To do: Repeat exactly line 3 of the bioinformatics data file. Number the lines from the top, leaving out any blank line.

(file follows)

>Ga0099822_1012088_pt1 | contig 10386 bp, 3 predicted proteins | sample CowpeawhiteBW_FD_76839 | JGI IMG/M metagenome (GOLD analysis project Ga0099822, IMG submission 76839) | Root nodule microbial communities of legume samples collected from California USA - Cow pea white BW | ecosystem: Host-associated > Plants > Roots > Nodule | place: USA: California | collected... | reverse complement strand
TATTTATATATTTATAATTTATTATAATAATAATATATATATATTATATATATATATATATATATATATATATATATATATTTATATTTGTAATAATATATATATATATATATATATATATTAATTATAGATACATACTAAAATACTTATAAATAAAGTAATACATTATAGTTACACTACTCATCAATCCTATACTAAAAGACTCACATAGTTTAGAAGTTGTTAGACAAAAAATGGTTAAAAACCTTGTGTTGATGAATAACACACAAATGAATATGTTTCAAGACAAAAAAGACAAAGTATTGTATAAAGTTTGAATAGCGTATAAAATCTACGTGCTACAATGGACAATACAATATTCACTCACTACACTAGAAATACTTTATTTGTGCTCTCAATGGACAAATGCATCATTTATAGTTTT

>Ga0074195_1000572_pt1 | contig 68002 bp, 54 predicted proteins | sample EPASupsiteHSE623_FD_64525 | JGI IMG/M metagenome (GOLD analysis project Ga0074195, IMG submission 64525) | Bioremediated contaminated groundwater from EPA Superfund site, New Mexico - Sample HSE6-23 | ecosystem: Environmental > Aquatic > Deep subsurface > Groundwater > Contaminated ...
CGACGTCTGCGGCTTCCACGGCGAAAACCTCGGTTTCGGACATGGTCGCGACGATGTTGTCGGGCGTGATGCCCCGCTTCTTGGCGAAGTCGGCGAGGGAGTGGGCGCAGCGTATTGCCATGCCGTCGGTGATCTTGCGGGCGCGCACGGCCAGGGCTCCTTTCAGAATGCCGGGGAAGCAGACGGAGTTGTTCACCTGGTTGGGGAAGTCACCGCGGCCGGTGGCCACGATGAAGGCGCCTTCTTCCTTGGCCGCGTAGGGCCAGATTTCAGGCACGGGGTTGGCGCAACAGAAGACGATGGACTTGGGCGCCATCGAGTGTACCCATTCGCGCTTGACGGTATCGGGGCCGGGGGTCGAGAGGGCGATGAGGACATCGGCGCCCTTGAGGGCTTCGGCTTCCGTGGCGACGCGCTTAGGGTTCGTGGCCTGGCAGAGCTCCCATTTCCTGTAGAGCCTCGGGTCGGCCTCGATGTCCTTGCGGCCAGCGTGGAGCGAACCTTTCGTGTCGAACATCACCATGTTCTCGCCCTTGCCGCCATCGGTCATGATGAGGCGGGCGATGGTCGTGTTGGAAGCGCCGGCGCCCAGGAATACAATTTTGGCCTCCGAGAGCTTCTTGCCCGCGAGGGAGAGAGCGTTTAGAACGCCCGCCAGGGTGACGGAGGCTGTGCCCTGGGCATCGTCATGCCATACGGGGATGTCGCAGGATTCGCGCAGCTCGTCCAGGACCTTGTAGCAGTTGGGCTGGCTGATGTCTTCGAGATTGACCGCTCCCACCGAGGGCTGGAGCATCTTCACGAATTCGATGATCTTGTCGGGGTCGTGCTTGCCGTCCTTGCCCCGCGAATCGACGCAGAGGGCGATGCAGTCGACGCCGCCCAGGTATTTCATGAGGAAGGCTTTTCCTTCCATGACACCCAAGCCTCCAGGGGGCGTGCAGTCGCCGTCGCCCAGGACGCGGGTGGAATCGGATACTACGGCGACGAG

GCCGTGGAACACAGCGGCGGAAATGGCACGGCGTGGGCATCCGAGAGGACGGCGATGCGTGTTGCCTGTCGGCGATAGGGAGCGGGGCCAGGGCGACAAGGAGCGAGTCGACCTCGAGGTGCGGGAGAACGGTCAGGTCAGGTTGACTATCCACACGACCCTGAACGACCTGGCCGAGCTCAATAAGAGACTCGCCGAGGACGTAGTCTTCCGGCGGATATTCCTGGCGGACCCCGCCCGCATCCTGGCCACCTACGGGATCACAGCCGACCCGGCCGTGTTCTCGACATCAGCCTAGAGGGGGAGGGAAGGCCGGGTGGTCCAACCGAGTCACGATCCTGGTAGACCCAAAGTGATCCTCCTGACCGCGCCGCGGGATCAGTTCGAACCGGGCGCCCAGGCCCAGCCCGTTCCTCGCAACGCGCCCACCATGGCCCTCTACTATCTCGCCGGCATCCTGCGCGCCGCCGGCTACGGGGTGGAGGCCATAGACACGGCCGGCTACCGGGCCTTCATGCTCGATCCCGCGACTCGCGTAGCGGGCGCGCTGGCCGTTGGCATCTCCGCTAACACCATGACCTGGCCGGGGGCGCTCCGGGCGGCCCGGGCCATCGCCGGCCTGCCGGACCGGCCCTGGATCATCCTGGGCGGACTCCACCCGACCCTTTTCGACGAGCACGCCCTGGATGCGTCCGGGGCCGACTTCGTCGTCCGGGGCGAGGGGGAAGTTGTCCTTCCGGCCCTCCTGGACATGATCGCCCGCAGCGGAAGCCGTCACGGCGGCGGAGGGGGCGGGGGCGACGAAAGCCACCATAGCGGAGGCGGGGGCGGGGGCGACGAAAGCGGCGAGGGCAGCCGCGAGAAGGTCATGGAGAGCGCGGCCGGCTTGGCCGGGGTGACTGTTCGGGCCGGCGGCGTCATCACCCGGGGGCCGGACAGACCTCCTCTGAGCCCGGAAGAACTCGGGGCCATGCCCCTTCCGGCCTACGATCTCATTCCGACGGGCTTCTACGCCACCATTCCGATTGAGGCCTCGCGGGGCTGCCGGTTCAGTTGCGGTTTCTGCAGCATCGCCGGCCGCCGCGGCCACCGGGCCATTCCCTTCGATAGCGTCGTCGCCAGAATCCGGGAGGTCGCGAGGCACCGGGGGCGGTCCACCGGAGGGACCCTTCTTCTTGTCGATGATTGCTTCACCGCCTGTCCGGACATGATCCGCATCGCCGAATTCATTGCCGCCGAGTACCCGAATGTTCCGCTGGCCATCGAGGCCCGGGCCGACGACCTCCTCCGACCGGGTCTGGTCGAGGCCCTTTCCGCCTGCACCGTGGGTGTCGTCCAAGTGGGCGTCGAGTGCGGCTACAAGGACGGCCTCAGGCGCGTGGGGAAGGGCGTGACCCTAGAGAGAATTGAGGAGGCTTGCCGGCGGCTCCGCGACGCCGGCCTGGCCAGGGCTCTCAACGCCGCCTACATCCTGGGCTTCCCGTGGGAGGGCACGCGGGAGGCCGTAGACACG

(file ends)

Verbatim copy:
>Ga0074195_1000572_pt1 | contig 68002 bp, 54 predicted proteins | sample EPASupsiteHSE623_FD_64525 | JGI IMG/M metagenome (GOLD analysis project Ga0074195, IMG submission 64525) | Bioremediated contaminated groundwater from EPA Superfund site, New Mexico - Sample HSE6-23 | ecosystem: Environmental > Aquatic > Deep subsurface > Groundwater > Contaminated ...